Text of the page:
The consequences of anabolic steroids are not inconsequential, says Wadler.
Question: How can sports ruling bodies to regulate their own athletes?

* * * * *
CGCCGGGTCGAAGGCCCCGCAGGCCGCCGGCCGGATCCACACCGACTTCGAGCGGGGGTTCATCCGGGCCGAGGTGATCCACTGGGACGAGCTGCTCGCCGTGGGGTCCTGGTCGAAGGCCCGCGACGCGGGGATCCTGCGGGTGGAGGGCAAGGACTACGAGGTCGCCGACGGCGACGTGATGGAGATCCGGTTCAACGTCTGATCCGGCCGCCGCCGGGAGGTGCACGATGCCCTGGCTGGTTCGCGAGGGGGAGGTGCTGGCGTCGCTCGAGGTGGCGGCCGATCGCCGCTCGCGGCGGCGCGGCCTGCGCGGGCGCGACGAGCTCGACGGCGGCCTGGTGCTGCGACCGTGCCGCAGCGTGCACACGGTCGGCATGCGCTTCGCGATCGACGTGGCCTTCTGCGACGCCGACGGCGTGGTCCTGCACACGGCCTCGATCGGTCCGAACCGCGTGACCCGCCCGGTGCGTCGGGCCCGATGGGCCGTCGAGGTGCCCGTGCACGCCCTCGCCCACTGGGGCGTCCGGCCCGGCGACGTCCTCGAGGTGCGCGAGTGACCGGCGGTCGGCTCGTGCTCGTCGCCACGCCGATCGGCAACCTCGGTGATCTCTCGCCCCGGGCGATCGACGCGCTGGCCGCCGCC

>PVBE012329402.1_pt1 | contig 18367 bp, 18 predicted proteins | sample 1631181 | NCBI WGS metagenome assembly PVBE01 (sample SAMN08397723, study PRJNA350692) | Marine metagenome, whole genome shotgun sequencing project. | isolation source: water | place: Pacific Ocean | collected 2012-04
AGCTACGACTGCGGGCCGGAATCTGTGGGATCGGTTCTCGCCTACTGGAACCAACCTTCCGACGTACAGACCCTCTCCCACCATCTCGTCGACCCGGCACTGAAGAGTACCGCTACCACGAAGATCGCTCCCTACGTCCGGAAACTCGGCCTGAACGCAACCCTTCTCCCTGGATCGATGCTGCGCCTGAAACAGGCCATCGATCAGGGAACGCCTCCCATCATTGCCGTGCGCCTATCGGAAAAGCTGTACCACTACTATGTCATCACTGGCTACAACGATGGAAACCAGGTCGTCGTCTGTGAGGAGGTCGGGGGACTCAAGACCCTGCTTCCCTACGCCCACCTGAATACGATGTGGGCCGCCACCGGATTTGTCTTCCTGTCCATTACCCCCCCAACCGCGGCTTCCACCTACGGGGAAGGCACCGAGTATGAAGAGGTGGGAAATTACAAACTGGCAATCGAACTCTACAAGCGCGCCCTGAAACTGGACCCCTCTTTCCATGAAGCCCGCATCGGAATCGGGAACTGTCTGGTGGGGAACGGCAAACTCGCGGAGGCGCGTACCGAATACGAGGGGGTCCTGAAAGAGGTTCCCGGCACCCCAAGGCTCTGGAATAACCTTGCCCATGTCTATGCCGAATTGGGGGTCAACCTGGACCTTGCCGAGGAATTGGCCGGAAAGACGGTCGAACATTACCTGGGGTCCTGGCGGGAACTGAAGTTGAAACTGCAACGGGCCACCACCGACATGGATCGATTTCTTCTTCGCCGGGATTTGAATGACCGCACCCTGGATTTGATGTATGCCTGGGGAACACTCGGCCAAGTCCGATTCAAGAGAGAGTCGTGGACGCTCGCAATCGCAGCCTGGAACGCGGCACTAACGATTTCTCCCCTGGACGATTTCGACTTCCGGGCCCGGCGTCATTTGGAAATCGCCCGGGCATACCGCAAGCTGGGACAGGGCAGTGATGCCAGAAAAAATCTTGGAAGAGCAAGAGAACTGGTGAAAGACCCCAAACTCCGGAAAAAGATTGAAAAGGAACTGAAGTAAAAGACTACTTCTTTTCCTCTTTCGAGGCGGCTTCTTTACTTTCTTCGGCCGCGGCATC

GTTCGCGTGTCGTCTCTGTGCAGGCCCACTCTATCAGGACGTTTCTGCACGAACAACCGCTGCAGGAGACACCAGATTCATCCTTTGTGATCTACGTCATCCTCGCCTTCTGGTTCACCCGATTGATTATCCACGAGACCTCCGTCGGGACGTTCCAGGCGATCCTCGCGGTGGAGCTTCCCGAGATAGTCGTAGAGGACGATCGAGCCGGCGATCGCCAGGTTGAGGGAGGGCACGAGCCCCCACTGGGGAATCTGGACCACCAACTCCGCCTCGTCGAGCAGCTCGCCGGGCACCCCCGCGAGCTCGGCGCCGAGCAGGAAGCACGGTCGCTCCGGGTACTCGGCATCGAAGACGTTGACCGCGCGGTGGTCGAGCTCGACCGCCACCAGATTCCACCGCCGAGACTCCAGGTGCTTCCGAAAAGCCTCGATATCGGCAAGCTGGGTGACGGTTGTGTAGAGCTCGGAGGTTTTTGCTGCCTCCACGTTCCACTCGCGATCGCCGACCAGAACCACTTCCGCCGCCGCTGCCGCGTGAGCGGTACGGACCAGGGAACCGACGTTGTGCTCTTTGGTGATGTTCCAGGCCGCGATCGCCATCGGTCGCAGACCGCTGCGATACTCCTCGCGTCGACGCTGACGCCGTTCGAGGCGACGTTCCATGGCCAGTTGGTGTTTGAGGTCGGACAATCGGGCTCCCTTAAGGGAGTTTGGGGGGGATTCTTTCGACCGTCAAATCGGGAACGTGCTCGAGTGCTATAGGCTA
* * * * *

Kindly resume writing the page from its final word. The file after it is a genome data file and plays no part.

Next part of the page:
Gary Wadler: Well, probably the arguments that comes back at me-- and I guess I have sort of been one of the more outspoken individuals-- is there are more people watching baseball than ever before. That doesn’t make it right. Just remember Taylor Hooten’s son- I mean, excuse me, just remember Don Hooten’s son, Taylor. When we appeared in Congress, there were three families who lost kids to anabolic steroids. You know, I often say when it comes to the player association who looks out for the good welfare of their players, they should not only be looking out for the financial good welfare of their players, but the health good welfare of their players. The consequences of these drugs are not inconsequential. Just look at what happened in professional wrestling and the number of premature deaths which we think-- we can’t prove, but we’re pretty comfortable-- related to the abuse of anabolic steroids and human growth hormone. So what’s it gonna take? I don’t know. I mean many of us have laid out the elements. You know, it’s not like they have to invent the program; it exists. They just have to read it and implement it or get a third party to implement it. You know, nuance changes within their program is not gonna change anything, but that’s where they’re at. So I don’t know the answer. I don’t know if they ever will until such time as public opinion puts enough pressure on them. And right now public opinion is intrigued, you know? Does this record count, doesn’t it count, did this guy take it or didn’t he take it, you know, are these homeruns worthy of being in the Hall of Fame or not being in the Hall of Fame, all those kind of things. People seem to be more interested in those bases that go around than gee, what’s the consequences of all of this? I got into this as a physician and I have watched what’s happened to people. It’s quite distressing.